Losing your Identity

In anthropology we were discussing how when people move to a different country they  eventually assimilate into the country. This process may take several generations but it will happen as time goes on. As we were talking in class, my anthropology professor commented on something that I found interesting. He said, “When people assimilate they lose a part of their identity”.

In light of this idea of losing your identity it made me think back to our English class and how we talked about what is our identity. I started questioning what defines our identity. Is our identity more than just how we feel?

I have pondered this question since Monday trying to figure out how to put my answer in words, and this is what I have come up with through thinking about my anthropology discussion and our English discussion.

Yes, our identity is more than just how we feel. Our identity is composed of at least these three things: who we are, where we come from, and our future goals. Allow me to illustrate these things with my example.

Who we are: My name is Alexandra Welker. I am eighteen years old. I am a college freshman at SUNY Geneseo majoring in elementary and special education. I graduated high school from Lima Christian School, and I have five younger brothers.

This is in fact the quickest way to define me.  If we were playing an icebreaker game this would be how I would introduce myself. Yes, it is who I am, but it doesn’t explain more than the basic things about me. I am simply stating facts. If I were to introduce myself to you this way you know of me, but I would not say you know me.

Where we come from: I live in Greece, New York, and attend Webster Bible Church. I was very involved in that church right up until I went to college. I constantly volunteered in the kids church (even when it wasn’t a Sunday), and I lead a small group of high school girls Bible study. I went to Webster Christian School until it closed. Then in my junior year I transferred to Lima Christian School where I graduated from. I played piano and sang when I was younger. I really enjoy acting and have been an actor in three school plays as well as a bunch of elementary school skits.

When I say where I come from I don’t just mean the basic “Oh I lived in Greece”. Though that is a part it goes further than that. When I am telling someone where I come from I tell them about some likes I have and important things that have shaped me. This is a part of my identity that is more complicated than my name. It is a part that will change throughout my life as I continue to grow older and have things change in my life.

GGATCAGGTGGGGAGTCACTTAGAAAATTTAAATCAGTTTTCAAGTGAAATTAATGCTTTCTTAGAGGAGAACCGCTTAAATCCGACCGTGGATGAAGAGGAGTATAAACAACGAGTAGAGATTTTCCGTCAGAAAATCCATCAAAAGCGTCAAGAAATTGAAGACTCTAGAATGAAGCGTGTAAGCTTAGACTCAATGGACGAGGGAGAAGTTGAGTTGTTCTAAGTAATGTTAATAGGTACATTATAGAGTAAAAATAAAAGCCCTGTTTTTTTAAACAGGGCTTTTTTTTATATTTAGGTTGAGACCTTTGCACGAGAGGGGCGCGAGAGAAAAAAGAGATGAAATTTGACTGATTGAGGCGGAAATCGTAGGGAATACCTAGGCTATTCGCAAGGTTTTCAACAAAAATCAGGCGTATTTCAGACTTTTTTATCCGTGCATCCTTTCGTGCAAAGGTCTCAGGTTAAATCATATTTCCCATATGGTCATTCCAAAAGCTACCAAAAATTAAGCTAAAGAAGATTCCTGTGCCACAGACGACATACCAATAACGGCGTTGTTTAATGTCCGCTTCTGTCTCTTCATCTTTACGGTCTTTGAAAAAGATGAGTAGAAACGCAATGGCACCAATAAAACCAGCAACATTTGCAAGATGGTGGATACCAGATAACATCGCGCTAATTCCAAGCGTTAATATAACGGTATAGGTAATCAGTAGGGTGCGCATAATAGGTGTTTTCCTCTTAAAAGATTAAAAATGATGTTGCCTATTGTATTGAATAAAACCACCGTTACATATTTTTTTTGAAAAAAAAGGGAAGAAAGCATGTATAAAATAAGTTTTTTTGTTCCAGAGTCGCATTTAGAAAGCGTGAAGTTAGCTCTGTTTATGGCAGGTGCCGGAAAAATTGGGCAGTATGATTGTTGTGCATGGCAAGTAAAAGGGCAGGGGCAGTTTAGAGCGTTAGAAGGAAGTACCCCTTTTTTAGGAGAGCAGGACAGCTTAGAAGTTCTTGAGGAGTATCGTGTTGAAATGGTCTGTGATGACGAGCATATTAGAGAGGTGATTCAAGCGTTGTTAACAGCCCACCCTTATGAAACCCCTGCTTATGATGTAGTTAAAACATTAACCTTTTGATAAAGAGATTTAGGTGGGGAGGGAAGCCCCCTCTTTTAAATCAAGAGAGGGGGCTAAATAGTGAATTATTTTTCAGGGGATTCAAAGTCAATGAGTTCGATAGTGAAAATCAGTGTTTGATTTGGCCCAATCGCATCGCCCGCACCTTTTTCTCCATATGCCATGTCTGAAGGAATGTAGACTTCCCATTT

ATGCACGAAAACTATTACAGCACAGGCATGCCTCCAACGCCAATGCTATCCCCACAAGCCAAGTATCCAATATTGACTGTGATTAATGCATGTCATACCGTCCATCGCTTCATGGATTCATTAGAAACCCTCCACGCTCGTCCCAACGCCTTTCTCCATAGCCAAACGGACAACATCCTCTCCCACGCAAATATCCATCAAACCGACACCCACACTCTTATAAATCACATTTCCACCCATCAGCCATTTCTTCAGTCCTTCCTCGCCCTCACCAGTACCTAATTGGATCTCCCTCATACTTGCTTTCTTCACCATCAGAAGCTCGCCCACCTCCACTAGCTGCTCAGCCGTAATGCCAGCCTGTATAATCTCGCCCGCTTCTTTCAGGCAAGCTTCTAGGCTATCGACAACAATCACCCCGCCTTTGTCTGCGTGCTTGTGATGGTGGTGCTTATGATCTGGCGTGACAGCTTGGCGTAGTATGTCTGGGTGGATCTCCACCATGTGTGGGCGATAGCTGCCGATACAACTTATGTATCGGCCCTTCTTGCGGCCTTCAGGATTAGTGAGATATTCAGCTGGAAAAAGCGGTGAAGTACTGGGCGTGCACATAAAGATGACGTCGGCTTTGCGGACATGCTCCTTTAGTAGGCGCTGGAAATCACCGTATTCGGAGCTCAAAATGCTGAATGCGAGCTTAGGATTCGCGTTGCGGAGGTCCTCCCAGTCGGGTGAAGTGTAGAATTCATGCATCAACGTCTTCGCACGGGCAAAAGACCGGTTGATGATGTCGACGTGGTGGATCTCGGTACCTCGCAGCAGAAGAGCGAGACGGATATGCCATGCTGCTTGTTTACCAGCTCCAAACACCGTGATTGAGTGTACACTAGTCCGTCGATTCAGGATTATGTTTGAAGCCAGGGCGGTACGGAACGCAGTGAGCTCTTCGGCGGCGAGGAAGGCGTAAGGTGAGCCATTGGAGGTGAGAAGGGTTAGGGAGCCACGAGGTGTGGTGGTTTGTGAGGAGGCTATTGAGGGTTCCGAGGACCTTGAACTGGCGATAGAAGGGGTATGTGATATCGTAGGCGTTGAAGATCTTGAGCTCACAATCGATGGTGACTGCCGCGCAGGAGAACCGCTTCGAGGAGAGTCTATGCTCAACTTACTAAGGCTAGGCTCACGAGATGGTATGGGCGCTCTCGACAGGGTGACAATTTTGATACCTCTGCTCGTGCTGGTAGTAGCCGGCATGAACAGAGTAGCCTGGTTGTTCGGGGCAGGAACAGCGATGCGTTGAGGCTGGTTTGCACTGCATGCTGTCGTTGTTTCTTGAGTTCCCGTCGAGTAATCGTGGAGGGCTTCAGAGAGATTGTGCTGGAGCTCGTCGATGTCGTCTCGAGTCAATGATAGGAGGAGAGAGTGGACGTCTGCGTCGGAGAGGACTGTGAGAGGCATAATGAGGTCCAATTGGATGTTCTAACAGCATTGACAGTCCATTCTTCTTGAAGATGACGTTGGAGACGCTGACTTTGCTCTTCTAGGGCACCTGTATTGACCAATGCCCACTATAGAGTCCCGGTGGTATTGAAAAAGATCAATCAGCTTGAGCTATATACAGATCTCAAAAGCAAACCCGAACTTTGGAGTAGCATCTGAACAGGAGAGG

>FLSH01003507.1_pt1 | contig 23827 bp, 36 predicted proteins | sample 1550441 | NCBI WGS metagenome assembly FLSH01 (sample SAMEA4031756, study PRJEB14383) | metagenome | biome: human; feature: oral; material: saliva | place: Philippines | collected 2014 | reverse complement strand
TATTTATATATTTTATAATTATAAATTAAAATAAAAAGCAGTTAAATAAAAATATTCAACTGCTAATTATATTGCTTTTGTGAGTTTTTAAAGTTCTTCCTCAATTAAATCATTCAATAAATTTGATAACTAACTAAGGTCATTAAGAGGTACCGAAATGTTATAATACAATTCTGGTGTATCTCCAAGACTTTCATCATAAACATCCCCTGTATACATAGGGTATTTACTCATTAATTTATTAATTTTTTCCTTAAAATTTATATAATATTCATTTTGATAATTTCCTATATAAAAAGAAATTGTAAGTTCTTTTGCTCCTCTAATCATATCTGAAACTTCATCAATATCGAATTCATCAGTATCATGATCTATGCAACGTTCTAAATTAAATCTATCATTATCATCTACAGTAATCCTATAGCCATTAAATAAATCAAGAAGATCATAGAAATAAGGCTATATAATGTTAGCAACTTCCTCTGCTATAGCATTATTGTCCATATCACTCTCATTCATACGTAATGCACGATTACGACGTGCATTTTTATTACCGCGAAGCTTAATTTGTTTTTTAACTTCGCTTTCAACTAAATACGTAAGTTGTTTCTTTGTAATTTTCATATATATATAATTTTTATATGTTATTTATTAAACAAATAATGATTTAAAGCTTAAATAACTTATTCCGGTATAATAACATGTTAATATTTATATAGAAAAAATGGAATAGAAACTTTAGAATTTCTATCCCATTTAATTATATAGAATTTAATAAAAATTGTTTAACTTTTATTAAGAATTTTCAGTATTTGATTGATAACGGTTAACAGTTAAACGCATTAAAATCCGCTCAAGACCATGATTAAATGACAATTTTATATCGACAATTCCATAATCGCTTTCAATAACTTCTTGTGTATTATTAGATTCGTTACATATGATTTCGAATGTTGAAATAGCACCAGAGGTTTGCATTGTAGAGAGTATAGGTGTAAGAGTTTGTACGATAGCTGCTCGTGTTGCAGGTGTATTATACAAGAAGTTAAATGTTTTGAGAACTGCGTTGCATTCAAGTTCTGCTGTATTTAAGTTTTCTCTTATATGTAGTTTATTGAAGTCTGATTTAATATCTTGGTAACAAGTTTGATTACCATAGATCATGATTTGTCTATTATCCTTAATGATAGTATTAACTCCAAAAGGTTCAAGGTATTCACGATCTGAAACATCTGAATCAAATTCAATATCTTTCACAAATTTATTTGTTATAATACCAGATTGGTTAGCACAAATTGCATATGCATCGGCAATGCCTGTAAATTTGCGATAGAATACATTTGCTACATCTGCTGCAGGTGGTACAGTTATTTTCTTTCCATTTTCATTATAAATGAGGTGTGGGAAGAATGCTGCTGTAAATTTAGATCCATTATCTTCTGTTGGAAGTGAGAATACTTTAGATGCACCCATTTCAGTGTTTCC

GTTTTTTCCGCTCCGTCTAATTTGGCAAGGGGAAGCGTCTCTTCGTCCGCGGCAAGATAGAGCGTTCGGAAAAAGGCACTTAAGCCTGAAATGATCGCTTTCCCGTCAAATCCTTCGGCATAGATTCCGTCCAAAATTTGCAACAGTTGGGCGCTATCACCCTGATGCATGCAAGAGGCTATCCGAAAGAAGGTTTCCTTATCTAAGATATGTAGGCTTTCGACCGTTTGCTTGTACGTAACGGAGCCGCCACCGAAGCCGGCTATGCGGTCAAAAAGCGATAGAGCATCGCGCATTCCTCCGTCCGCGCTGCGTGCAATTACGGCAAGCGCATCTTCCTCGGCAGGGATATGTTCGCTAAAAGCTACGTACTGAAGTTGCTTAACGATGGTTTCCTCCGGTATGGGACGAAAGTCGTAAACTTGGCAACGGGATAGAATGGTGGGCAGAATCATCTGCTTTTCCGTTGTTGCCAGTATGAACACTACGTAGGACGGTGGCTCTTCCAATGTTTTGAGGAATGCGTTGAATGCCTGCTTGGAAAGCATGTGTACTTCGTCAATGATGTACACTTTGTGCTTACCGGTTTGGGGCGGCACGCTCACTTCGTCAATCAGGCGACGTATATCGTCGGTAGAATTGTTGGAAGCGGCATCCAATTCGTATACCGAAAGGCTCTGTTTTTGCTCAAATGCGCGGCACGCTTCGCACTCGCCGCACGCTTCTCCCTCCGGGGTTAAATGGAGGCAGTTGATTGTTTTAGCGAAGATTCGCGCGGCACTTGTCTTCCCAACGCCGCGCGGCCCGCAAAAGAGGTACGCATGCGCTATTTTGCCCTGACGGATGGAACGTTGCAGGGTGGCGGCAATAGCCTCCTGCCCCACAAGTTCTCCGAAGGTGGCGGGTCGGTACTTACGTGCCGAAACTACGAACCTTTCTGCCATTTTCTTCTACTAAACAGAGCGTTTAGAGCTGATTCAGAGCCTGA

My future goals: I am going to be an elementary teacher. I have wanted to be a teacher since I was young and can’t wait for that to happen. Due to the fact that I took several AP and dual enrollment courses I hope to possibly graduate college a semester early. I hope to work at Camp Bay View again this summer. As I am here at college I want to become actively involved in a church here and hope to remain involved in a church all my life.

Some people might not consider future goals as part of their identity, but I do if I didn’t have future goals where would my life be. I am not just a name, I am a unique individual with my own identity. My future goals help show that I am unique and not the same as everyone else

When you assimilate into a culture, as I learned about in anthropology you become just like everyone else. Although a part of you will always be different because of your history. You lose a part of your identity by following another people groups customs instead of your own, yet you gain a different part of your identity.  When you look at where you come from to where you are you gain more future goals because you have seen the challenges that came from entering a new country. That my friends could be worth why your identity is changing.

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